How Association With Corrosive Power Mutated Idea Of Sufism

The idea of 'Sufism', which in its present form has little to do with saints and their teachings, has long mutated with the association of those helming shrines purely by virtue of heredity with corrosive power, patronage, and vanity When Mardan Shah, better known as Pir Pagara, died in 2012 in Pakistan’s Sindh province, it … Continue reading How Association With Corrosive Power Mutated Idea Of Sufism

Warren Lanes Where Khomeini Polished Revolutionary Theory

Ayatollah Ruhollah Khomeini developed wilayat al-faqih (the rule of the jurist theory), the basis for the Iranian political system, during his 15-year exile in a small house in the warren alleys ringing the shrine of the Prophet's son-in-law, Caliph Imam Ali, in Iraq's Najaf

Saraswati: Hindu Centrepiece of Muslim Indonesia’s Embassy

The interest that the Saraswati statue on the premises of the Indoneisan embassy in Washington DC generated pushed me to know more about Indonesia, which is home to 12.7 percent of Muslims globally and is governed by five foundational principles including humanitarianism, democracy, and social justice

Medina Charter-Drawn Citizen Model: Marrakesh Declaration

Scholar Abdallah bin Mahfudh ibn Bayyah crafted the legal framework that inspired the declaration connecting early Islamic sources and the Prophet Muhammad's Charter of Medina with international human rights law for a model of equal, contractual citizenship as an Islamic principle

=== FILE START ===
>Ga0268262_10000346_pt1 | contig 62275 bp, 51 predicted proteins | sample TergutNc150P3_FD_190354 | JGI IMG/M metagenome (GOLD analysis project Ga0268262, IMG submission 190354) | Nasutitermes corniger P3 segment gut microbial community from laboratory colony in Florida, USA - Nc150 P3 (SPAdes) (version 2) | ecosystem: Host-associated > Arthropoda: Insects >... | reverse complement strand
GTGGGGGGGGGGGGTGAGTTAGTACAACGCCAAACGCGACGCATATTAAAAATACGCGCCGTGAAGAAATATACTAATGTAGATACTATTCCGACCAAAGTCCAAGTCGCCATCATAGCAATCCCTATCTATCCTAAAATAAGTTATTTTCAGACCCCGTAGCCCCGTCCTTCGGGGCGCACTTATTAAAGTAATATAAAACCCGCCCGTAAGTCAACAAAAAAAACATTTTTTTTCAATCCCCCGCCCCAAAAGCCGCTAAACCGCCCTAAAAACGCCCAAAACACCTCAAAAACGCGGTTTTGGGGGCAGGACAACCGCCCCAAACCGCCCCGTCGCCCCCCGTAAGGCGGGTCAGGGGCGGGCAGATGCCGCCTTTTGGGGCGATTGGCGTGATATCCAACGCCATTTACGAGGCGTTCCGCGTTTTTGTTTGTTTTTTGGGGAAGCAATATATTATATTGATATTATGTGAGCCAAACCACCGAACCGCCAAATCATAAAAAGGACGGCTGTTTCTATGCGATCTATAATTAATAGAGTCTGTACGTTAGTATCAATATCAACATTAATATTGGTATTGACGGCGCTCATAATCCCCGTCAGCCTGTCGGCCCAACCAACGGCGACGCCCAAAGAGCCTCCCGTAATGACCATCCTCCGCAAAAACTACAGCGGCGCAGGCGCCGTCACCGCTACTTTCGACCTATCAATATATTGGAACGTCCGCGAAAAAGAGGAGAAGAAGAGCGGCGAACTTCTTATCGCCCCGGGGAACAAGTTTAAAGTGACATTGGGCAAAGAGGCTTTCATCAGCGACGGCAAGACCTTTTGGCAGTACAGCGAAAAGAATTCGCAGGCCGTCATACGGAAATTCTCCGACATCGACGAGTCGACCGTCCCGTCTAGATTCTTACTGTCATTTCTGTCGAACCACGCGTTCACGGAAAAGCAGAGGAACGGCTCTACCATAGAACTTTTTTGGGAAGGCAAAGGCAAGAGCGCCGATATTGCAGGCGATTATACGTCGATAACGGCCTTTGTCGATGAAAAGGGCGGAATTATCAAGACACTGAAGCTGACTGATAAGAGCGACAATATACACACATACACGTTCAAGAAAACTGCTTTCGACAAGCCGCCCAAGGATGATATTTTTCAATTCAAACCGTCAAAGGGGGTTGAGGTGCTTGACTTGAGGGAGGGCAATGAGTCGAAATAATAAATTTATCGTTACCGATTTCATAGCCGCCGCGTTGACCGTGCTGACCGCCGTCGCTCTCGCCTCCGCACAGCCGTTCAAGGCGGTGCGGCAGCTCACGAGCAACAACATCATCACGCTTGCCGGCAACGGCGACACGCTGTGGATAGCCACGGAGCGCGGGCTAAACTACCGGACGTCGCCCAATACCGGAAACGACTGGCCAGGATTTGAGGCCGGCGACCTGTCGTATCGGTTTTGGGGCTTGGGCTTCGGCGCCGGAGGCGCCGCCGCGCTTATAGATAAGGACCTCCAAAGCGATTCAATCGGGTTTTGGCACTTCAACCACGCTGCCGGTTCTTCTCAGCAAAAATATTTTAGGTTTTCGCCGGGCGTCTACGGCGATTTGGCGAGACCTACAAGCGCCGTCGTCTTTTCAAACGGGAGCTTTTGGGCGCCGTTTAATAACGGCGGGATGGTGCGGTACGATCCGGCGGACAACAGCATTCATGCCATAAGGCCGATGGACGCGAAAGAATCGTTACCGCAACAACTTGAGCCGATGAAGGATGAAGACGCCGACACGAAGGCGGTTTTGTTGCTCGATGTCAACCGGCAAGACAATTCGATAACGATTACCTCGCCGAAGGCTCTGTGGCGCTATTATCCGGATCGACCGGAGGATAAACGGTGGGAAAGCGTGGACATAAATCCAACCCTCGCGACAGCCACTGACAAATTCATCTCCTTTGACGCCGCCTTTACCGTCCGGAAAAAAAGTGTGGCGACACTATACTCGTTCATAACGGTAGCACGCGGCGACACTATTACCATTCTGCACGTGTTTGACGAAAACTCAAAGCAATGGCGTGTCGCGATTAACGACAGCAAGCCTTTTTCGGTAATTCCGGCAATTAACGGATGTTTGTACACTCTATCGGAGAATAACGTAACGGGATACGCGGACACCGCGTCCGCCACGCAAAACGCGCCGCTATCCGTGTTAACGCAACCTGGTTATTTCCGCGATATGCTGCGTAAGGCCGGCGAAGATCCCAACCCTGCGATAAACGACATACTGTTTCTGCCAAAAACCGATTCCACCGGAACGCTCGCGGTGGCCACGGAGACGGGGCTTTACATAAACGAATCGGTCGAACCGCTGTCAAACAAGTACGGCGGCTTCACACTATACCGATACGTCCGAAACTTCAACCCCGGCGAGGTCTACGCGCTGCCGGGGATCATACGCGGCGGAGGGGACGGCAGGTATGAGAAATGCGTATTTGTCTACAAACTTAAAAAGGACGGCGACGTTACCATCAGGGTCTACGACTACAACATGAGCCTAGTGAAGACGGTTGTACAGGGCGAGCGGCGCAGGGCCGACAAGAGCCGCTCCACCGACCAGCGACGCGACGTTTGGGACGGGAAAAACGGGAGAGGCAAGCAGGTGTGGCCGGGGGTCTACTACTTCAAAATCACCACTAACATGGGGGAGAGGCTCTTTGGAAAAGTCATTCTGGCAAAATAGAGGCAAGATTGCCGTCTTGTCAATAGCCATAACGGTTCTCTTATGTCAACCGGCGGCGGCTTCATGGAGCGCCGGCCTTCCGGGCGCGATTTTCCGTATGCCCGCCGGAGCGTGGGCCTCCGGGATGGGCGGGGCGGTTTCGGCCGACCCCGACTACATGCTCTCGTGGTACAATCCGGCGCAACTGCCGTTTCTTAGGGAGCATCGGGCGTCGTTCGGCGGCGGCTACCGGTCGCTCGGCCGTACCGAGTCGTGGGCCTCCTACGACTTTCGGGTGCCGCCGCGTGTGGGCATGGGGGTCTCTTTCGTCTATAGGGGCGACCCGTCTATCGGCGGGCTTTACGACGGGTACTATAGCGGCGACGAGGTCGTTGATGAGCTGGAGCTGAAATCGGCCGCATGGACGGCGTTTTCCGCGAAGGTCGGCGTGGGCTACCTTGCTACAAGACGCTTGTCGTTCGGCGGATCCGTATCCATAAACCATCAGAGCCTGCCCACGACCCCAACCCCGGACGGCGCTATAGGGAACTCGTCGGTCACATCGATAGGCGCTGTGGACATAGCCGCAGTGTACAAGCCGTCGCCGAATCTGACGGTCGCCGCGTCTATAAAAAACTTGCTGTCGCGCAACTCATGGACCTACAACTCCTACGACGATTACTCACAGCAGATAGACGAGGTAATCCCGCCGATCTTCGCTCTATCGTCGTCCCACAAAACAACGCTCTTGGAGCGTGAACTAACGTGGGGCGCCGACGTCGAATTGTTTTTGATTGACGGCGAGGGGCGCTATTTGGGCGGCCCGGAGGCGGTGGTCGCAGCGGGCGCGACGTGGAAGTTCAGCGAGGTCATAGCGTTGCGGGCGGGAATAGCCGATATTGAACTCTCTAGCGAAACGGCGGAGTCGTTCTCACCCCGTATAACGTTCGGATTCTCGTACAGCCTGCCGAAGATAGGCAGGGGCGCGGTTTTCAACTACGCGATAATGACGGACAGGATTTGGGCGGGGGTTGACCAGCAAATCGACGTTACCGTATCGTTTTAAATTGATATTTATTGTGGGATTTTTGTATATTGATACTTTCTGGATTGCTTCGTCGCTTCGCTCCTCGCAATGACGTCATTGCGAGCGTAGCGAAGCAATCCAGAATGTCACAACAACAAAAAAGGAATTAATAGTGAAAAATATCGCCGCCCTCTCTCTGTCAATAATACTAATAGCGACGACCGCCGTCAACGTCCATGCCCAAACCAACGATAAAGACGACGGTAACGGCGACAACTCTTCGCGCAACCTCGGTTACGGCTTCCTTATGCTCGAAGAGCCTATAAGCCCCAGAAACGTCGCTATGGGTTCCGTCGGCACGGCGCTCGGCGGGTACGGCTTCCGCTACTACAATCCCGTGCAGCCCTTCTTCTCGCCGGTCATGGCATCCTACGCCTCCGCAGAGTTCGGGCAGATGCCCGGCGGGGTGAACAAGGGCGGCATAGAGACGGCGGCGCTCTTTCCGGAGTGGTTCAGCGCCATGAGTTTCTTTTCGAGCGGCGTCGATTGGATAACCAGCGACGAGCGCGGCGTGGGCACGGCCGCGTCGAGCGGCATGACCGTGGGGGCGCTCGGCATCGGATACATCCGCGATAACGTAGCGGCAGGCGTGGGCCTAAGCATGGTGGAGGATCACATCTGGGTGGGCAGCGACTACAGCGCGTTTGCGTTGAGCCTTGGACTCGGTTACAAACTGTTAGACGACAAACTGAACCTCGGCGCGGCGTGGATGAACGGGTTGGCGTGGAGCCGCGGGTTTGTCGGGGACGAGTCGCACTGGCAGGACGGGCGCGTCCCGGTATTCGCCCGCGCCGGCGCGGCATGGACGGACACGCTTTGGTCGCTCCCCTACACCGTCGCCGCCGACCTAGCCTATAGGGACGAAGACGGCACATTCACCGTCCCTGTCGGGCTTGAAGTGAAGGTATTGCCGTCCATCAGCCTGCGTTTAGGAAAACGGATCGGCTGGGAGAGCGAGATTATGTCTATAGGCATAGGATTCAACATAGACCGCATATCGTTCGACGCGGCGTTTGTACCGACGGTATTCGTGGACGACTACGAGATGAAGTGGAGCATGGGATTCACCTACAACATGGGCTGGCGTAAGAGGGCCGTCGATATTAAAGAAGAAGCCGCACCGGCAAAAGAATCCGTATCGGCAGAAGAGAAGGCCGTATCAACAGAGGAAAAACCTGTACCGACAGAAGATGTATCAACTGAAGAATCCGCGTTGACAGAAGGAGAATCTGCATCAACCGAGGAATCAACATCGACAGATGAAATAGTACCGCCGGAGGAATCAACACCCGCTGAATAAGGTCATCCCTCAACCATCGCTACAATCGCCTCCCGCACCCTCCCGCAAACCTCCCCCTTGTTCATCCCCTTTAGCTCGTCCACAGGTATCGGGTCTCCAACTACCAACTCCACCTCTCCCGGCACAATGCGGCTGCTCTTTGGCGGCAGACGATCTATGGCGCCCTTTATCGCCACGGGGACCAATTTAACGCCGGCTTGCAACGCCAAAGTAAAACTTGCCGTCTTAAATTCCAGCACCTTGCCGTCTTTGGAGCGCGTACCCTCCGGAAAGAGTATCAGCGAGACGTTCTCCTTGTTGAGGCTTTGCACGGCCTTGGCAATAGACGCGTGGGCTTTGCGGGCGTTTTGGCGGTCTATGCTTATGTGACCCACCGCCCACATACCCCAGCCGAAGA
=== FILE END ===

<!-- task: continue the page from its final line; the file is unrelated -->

Nahdlatul Ulama: Biggest Islamic Org, Taliban’s Antithesis

Nahdlatul Ulama is the world’s biggest Islamic organisation and an antithesis of forces such as the Taliban

Nahdlatul Ulama, the world’s biggest Islamic organisation, is an antithesis of the Taliban but it is hardly known perhaps because its progressive ideas do not fit into the dominant narrative about Islam particularly when Islamophobia is lucrative and many demagogues globally have tapped into it for political power

Covered In Glory: Hina Rabbani Khar In Kabul On Own Terms

Pakistan's minister of state for foreign affairs Hina Khar traveled to Kabul without adhering to the Taliban’s dress code for women by dressing typically stylishly and covering only the back of her head with her dupatta leaving much of her hair visible

Iran Hijab Protests: Why Regime Change Is Easier Said Than Done

Regime change has been a recurring theme in Iranian discourse. It has had resonance since 1951 when the West removed democratically-elected Prime Minister Mohammed Mossadegh (1880-1967) from power for keeping his poll promise of nationalizing oil to invest its profits for the welfare of the poor